If you want the government to do something about obesity, than have it do something really useful, like create programs that help kids be active, incentives to encourage businesses to provide fitness centers and give incentives for employees to use them, create streets and sidewalks where people can safely walk, run, or bike, create parks, encourage small businesses in neighborhoods over box stores on the edge of town, encourage restaurants to post accurate nutrition information and to have healthy options--and make it easier for patrons to chose those healthy options. Make healthy options at the grocery store more affordable or encourage urban gardens so that even the most poor can afford things like vegetables and lean meats.
Do they think people aren't aware that there are calories in a regular soft drink? That soft drinks are actually good for you? Have they done studies to show that people will change their consumption patterns because of the labels.... and that this will be enough to curb the obesity problem?
I'm not saying that nothing should be done to address the problem. It's a real concern. But I don't think that labeling soft drinks is an effective answer. It's a simplistic answer for a complicated problem--as if by slapping the label on, the problem will just go away when the label doesn't begin to address the real underlying issues.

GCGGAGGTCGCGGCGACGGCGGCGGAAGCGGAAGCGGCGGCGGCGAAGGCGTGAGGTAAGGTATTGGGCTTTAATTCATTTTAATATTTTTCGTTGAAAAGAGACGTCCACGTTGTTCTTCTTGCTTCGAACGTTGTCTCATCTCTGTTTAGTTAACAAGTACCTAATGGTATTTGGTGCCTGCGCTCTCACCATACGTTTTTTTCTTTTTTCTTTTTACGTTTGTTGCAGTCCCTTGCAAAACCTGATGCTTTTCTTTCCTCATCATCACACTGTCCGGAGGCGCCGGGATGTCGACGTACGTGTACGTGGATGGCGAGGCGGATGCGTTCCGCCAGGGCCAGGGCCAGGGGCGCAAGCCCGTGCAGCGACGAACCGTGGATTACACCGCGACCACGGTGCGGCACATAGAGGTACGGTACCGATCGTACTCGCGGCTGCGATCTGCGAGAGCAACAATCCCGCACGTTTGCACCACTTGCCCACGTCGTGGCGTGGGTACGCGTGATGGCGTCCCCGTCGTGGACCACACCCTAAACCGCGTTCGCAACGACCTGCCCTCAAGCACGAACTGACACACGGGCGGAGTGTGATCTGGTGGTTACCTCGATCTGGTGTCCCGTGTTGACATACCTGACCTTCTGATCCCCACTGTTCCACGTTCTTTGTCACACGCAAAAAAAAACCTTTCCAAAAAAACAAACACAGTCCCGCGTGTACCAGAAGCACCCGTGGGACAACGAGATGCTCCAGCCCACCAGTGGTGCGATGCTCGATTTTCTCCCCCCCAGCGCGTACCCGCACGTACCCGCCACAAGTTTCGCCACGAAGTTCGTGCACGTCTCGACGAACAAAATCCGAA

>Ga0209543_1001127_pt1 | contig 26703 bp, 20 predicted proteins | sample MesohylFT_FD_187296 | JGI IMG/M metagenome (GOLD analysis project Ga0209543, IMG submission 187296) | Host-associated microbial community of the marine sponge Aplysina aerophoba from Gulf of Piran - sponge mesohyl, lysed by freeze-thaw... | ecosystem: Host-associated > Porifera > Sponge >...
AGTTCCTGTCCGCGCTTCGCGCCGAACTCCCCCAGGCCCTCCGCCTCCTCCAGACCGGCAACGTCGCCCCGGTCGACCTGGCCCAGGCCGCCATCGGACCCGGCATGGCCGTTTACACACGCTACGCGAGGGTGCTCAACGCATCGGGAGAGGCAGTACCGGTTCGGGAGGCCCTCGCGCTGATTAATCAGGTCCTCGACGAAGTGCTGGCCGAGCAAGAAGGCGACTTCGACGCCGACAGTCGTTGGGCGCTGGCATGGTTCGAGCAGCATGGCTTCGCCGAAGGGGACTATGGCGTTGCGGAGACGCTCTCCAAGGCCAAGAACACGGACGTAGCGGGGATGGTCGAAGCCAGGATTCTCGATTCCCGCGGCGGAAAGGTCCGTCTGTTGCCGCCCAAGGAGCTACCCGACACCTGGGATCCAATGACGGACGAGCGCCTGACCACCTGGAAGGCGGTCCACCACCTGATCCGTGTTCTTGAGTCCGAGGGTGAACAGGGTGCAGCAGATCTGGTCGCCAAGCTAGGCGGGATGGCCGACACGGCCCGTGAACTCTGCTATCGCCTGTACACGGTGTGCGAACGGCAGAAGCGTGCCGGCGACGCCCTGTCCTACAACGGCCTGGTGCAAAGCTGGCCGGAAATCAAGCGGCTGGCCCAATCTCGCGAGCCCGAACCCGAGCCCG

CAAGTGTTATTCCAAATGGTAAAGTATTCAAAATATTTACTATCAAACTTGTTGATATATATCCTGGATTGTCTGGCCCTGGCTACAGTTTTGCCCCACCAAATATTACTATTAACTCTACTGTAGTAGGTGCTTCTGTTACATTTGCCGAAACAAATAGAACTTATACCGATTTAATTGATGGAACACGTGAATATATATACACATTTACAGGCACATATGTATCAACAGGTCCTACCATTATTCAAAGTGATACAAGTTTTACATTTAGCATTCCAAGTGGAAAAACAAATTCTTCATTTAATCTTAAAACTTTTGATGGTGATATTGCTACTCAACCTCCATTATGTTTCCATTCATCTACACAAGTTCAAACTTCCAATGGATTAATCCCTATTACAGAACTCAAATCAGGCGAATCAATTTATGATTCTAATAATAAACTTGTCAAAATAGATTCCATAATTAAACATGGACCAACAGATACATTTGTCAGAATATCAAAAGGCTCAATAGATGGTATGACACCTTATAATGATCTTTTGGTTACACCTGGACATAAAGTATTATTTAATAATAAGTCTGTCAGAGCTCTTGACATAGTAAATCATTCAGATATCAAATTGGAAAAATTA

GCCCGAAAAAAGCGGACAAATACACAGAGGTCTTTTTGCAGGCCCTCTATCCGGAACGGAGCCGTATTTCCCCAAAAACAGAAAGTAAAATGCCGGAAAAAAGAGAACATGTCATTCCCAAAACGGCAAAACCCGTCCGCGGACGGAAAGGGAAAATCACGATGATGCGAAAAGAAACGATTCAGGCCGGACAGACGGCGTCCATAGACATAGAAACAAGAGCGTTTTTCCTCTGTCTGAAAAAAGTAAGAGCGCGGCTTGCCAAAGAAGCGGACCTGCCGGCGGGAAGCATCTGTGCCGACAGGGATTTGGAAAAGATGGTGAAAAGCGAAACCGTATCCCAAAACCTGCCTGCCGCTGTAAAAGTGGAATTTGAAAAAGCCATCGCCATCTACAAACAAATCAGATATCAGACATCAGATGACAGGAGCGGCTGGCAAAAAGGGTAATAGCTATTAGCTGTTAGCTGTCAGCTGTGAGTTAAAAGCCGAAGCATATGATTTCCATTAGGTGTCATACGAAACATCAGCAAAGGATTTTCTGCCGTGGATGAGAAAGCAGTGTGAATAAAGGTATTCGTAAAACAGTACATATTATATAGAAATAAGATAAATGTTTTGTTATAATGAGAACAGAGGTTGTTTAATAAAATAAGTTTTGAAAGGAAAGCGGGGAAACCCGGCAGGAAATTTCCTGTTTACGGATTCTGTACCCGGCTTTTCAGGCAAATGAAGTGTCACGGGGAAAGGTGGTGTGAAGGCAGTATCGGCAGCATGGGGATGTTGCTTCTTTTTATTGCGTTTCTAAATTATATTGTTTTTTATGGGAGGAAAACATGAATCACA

The underlying issues are complicated and the solutions aren't cheap. But I'd rather see that the government invest the money effectively elsewhere than to throw good money on a bad program.
Thursday, May 19, 2011
1) I treated myself to fresh raspberries, because I could. I'm still feeling a bit icky, but I'm glad I was able to enjoy them anyway.
2) I drank my 8 cups of water. I've drunk 8 cups (or more) of water every day for the past *757 days* I wish I could say that I liked water. I don't. I have to make a point of drinking it, every day. Sometimes I drink water with a bit of lemon or orange in it, and lately I've been drinking a lot of carbonated water (no sugar, no artificial sweeteners, but there is a bit of natural flavoring like lemon or lime) as a substitute to for soft drinks because when my allergies are bad or I'm sick I crave the fizz. But still, I've done it. For 757 days.